Aston Villa manager Steve Bruce says that he does not want to see his old club Birmingham relegated from the Championship, but is still "desperate" to win Sunday's Second City derby.
Former Blues boss Bruce has "great memories" of the four derby wins he enjoyed over Villa when they first got promoted to the Premier League in 2002.
But he has only one priority now as Villa manager - and that is winning.
"I want Blues to stay up but I want to beat them this Sunday," he told BBC WM.
"I'm one of the privileged few who've managed both clubs. But my allegiance is to the club who employ me and I have to remain professional.
"I will be desperate to turn them over just as like I would be if I was in the opposing dug-out."
Added to two draws in the 2003-04 season, Bruce's Blues initially went unbeaten in his side's first six derby games with Villa before they then lost twice to David O'Leary's team in 2005-06.
That was capped by a key Easter Sunday 3-1 defeat, highlighted by a stunning Gary Cahill overhead kick, which helped send Bruce's side down.
When the two sides met again, in November 2007, a 2-1 home defeat by Martin O'Neill's Villa proved to be his last game before he resigned in disillusionment at the way the club was being run in the middle of a long-drawn-out takeover to join Wigan Athletic.
'Harry being back will add spice'
While Bruce bowed out from Blues with a derby game at St Andrew's, it book-ends Sunday's derby quite nicely that Harry Redknapp should be beginning his reign as Birmingham City boss in the reverse fixture at Villa Park.
With three games left, prior to Saturday's games, Blues were three points clear of trouble after an awful run of just two wins in 24 matches since making the decision to replace Gary Rowett with Gianfranco Zola in December.
"With the predicament Blues already find themselves in, and with Harry now coming in, it adds that extra bit of spice," Bruce told BBC Sport.
"Overnight, a manager goes and someone like Harry comes back in. If they wanted to add some spice, then, Harry being Harry, they've got it. Even at 70, you can see he's still got that enthusiasm. It never leaves you.
"They'll need that bounce too as it looks like they'll need a win in one of their last three games.
"They've been on a tough run but I'm sure he's confident he can keep them up.
"He's wonderfully experienced. He and Steve Cotterill will try and breathe a bit of confidence into them."
'Harry should have managed England'
Steve Bruce knows better than most what it means to be turned down by his country.
Largely regarded as one of the best uncapped players never to play for England, he was then interviewed for the job of manager when Roy Hodgson stood down last summer, only for the Football Association to opt for the ill-fated appointment of Sam Allardyce instead.
Had Bruce been in charge of the FA, it would have been Redknapp's job and not Hodgson's in the first place, back in 2012.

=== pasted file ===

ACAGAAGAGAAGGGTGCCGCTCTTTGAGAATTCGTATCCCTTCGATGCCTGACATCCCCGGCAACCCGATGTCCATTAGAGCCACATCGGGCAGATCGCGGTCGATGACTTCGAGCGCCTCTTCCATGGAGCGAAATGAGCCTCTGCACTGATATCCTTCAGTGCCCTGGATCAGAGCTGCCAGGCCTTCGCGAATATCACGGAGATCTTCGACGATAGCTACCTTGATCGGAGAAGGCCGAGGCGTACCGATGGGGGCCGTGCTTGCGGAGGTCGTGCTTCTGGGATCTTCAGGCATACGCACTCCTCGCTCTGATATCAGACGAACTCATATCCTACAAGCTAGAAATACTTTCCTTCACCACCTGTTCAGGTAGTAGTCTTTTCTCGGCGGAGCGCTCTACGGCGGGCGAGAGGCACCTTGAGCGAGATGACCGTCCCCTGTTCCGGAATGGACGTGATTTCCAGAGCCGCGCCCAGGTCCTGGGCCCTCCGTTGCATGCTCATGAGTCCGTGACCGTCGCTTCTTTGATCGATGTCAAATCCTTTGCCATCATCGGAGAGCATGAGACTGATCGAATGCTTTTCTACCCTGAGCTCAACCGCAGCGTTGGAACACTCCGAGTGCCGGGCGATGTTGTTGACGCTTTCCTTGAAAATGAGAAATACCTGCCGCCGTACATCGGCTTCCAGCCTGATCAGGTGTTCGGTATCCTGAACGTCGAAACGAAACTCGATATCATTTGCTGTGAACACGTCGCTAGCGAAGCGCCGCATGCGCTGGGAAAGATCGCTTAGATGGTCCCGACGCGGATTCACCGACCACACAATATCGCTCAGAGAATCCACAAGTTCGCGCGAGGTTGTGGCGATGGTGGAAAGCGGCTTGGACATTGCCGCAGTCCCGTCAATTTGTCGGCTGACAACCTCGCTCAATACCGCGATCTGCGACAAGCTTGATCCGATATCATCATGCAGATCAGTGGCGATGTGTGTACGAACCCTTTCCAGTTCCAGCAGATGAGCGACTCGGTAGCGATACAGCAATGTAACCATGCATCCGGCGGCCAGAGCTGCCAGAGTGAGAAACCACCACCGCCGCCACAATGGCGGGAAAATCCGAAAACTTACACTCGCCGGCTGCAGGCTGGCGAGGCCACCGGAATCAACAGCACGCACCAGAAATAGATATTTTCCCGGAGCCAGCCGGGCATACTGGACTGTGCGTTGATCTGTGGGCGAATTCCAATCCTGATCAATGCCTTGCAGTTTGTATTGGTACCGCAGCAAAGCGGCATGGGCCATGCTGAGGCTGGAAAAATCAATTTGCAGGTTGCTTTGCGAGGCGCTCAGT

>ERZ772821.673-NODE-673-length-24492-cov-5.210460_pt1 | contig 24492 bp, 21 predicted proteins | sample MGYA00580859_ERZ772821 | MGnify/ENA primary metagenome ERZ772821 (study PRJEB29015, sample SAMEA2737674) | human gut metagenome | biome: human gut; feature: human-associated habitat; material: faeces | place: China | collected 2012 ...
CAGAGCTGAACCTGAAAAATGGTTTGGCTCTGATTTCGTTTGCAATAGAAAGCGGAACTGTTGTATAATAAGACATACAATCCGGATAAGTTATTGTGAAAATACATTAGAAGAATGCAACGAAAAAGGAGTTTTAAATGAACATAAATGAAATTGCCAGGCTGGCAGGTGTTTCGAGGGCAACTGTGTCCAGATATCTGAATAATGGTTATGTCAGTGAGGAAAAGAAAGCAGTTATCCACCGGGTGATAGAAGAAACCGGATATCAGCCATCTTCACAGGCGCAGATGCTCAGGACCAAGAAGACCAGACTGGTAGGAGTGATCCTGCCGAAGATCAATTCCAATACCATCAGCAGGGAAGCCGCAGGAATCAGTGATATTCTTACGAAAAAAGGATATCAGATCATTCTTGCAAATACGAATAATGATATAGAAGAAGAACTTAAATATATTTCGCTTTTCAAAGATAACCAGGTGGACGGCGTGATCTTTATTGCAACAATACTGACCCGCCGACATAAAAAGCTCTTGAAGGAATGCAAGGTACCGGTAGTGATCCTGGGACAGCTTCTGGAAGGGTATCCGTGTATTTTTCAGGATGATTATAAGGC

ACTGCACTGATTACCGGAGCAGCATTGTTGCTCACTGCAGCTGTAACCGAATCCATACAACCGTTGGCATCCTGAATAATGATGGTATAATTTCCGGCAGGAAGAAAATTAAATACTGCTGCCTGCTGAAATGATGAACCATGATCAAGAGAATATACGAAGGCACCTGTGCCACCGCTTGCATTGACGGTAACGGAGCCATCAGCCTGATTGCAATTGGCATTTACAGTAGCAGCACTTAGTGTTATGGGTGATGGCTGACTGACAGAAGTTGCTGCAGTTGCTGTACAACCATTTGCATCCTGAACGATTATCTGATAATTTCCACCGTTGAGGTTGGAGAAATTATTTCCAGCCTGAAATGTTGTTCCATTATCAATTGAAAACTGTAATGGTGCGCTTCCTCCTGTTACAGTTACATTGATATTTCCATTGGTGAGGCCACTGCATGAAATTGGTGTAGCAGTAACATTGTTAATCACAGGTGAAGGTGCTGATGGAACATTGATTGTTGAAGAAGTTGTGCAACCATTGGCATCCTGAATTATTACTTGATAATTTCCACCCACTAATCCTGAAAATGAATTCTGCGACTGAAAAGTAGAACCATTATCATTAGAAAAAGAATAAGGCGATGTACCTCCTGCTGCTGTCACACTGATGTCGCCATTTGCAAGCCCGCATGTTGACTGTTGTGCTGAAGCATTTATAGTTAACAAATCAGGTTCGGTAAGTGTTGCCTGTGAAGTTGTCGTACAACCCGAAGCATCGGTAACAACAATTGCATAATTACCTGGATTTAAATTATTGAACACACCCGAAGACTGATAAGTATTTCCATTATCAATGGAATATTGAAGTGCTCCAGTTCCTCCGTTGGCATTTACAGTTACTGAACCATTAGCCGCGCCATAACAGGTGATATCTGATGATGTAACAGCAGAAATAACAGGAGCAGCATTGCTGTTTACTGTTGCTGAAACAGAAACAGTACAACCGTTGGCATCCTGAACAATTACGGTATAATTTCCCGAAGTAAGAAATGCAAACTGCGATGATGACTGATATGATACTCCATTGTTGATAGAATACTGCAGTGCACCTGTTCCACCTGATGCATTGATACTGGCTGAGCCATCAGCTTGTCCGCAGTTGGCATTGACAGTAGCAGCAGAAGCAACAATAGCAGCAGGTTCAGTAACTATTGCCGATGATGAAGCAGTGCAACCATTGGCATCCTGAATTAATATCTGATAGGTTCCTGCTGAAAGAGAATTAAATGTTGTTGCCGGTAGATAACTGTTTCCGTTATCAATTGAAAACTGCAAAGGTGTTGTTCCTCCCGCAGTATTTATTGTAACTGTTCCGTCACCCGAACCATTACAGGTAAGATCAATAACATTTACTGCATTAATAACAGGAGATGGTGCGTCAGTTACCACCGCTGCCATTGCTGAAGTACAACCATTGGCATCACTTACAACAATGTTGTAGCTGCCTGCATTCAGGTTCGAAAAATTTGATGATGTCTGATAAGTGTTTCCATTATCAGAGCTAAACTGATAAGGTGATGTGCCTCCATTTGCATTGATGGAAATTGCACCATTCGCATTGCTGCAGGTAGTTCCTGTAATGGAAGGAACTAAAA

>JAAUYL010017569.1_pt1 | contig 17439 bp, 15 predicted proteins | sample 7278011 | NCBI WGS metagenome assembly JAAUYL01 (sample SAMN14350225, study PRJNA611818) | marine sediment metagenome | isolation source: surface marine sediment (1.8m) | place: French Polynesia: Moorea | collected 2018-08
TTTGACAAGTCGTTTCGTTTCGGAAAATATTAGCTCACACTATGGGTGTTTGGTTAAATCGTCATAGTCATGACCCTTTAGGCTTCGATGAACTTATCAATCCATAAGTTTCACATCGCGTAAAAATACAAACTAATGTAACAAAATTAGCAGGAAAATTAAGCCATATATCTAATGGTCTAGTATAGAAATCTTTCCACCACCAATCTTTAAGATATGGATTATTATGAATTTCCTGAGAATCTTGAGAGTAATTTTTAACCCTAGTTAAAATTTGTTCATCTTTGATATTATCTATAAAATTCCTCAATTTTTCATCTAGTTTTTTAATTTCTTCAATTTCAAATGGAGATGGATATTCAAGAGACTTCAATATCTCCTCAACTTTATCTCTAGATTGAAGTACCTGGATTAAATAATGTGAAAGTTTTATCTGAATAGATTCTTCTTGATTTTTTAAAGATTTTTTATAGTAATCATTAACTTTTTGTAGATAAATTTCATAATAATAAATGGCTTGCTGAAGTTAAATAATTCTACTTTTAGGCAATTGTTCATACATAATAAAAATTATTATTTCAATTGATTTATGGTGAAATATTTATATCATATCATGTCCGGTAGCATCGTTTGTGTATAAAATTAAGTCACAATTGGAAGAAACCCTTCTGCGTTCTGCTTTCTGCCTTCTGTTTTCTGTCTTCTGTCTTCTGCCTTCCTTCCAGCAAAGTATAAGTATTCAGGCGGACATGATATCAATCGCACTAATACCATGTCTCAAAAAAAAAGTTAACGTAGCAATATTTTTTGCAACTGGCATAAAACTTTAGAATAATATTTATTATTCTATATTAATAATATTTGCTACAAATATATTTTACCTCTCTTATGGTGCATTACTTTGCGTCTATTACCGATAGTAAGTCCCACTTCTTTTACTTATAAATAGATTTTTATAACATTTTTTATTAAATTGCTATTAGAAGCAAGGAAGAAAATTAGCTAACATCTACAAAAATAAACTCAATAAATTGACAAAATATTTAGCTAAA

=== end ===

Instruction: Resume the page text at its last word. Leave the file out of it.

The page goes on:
"He made a very good Tottenham manager and, in many people's eyes, and mine too, I thought he was a stick-on for the England job," said Bruce.
"No disrespect to Roy Hodgson. who is another very good football man but, we all thought Harry deserved it.
"It didn't go his way, for whatever reason. But nobody would have denied him the chance because of what he's done for the game.
"His teams always play in the right way and are attractive to watch, he always produces very good players and he's just a really, really good football man. I'm glad to see him back.
"He might be 70, but he's still got that sparkle about him. I don't know if he had retired or not but his enthusiasm is there for all to see. It's in his blood. "
Bruce's role in the Second City derby
Traditionally, and still a big talking point for older fans, Aston Villa's main rivals in the West Midlands have always been West Bromwich Albion, as well as another founder member of the Football League, Wolves.
That all changed when Blues returned to the top flight under Bruce in 2002, to help rekindle the second city derby, for the first time since Villa won promotion from the old Division Two at the first attempt under Graham Taylor in 1988.
"There'd been no derby for 15 years before that, which added to it," said Bruce. "And I was shocked at the ferocity of it.
"You can talk about the great derbies, the North East derby and the Glasgow derby. But this is always a great derby too. This is a big occasion for the supporters of both teams."
And he has a double message to both fans and players. "There's a rivalry," he said. "But let's not take it past that. This is the second city of this country. Go and roar your head off, go and have your beers, but leave it at that.
"And, on the pitch, it's about the ones who can handle the pressure in a huge atmosphere. You get carried away with the game and do stupid things. You just hope it's a bit of individual magic that wins the game and not a mistake.
"We had a bad Easter weekend. We made more mistakes at Fulham than we had in two months. "If we can stop that, we'll give ourselves a chance."
Steve Bruce was talking to BBC Sport's Mark Regan and Pat Murphy